Axle Bearing Patent by the
Comet Cycle Company
Charles Lavendar of Toronto, Canada came up with a new and innovative design in 1893 for an axle bearing. This new design was not just limited to bicycles, but it could be used for all kinds of vehicles including velocipedes and motor cars at that time. We also feature another one of Lavendar's inventions for a velocipede axle. The Comet axle bearing was designed to be easily detachable that it could be removed for cleaning or maintenance. The design consisted of a bearing case and a collar, and was manufactured by the Comet Cycle Company of Toronto. The set screw provided added security and ensured that the bearing would not unscrew, while also allowing for easy realignment in case of any twists or bends to the frame. A detailed cutaway drawing of this patent was also included in the newspaper of that time.
Comet Axle Patent Review
In the accompanying sketch is shown an illustration of a self-righting axle bearing designed, patented, and manufactured by the Comet Cycle Company of Toronto, and is adapted more particularly for bicycles and like vehicles. This patent is breifly described in this newspaper for your review.
The axle bearing consists of a bearing case and a collar formed integral with the bearing case as shown in this patent sketch. The axle bearing case is reamed out to form an opening to receive the adjusting cones provided with the surfaces for the axle bearing balls. The collar is fitted to receive the shank of the vehicle, and the collar is securely held in place by means of a set screw. By reference to the sketch it will be noticed that the bottom seat of the bearing case is movable on recount of being cut entirely through the bearing case and partially through at the other side from the opening in the collar. This construction admits of the bottom seat of the bearing case serving as a lock to prevent the unscrewing of the adjusting cones within the bearing case. This newspaper also shows the 1893 patent cutaway drawing of the bicycle axle bearing.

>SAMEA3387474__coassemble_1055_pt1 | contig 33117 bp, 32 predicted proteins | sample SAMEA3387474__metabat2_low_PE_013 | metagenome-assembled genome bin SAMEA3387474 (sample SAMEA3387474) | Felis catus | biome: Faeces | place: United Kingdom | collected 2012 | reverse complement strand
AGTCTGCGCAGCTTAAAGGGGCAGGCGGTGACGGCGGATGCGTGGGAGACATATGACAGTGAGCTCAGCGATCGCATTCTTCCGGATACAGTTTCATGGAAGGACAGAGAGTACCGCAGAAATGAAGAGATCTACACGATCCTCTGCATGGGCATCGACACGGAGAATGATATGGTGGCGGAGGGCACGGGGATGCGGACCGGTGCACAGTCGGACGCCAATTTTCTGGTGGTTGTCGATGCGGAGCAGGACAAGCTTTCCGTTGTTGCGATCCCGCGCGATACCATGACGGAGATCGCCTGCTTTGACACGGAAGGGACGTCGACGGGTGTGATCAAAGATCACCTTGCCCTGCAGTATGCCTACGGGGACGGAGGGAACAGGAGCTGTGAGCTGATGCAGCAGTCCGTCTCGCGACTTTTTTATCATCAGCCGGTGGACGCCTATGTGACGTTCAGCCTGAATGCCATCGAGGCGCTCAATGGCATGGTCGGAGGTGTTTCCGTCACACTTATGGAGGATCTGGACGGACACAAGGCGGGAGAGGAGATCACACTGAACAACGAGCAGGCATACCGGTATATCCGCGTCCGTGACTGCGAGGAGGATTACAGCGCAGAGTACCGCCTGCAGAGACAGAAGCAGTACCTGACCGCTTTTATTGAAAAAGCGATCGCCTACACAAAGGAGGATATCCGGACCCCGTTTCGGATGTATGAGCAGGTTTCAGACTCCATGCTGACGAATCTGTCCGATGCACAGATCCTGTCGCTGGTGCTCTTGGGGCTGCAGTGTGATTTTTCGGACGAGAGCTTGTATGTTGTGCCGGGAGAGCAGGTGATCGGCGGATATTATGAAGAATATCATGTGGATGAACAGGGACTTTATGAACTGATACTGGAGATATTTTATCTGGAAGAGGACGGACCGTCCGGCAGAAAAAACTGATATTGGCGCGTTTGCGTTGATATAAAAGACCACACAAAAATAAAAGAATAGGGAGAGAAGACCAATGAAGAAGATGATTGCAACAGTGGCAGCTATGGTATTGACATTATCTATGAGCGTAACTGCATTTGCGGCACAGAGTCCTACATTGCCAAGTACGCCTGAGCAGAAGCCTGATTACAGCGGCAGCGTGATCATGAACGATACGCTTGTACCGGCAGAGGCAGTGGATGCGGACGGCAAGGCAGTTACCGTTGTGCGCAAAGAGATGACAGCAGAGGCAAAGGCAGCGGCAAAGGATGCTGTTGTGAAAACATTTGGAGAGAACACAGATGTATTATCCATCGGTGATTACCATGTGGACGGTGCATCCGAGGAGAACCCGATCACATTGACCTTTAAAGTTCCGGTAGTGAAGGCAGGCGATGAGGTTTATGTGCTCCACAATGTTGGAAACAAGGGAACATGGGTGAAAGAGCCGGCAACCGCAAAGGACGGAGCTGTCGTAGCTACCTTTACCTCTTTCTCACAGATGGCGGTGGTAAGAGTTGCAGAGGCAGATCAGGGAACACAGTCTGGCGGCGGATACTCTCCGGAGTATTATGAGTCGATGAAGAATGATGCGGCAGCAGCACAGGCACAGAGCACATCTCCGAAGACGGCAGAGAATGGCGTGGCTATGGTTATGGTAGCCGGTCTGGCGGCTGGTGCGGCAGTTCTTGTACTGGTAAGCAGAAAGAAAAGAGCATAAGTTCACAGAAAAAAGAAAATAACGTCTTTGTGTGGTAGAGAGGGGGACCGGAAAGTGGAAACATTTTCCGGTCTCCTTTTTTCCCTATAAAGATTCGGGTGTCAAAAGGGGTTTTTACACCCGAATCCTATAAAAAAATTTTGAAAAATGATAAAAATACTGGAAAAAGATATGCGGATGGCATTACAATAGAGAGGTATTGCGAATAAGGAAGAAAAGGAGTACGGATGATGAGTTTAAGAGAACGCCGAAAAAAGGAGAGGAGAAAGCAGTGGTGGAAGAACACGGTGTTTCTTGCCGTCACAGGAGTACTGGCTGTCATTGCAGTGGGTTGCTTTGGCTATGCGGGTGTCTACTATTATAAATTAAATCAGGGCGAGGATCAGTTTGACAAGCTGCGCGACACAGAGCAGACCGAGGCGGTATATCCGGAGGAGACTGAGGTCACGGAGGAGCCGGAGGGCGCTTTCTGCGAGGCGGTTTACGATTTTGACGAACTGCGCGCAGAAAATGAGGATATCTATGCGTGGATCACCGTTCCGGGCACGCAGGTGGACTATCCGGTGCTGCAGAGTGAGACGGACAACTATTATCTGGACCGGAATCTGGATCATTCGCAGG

The bottom seat of the bearing case is crowded against the thread at the under side of the adjusting cones by means of the pressure of the set screw. The advantages of a bicycle axle bearing of this description from 1893 is that in the event of a twist or bend to the frame of the bicycle the set screw can be loosened and the axle bearing instantaneously righted, thus relieving the axle from binding on the bicycle axle bearings. The newspaper claims that this bicycle axle patent was awarded in 1983.
In conclusion, the axle bearing patent by the Comet Cycle Company, designed by Charles Lavendar of Toronto, was a novel invention in the field of bicycles. The self-righting axle bearing was made for all forms of vehicles, including bicycles, velocipedes, and motor cars. The axle was designed to be readily detached for cleaning or maintenance. The design consisted of a bearing case, a collar, and an adjustable set screw that could right the axle bearing in the event of a twist or bend in the frame of the bicycle. The advantages of this invention allowed for smooth and efficient operation of bicycles and other vehicles. This patent, awarded in 1893, highlights the innovative spirit and ingenuity of the Comet Cycle Company and Charles Lavendar.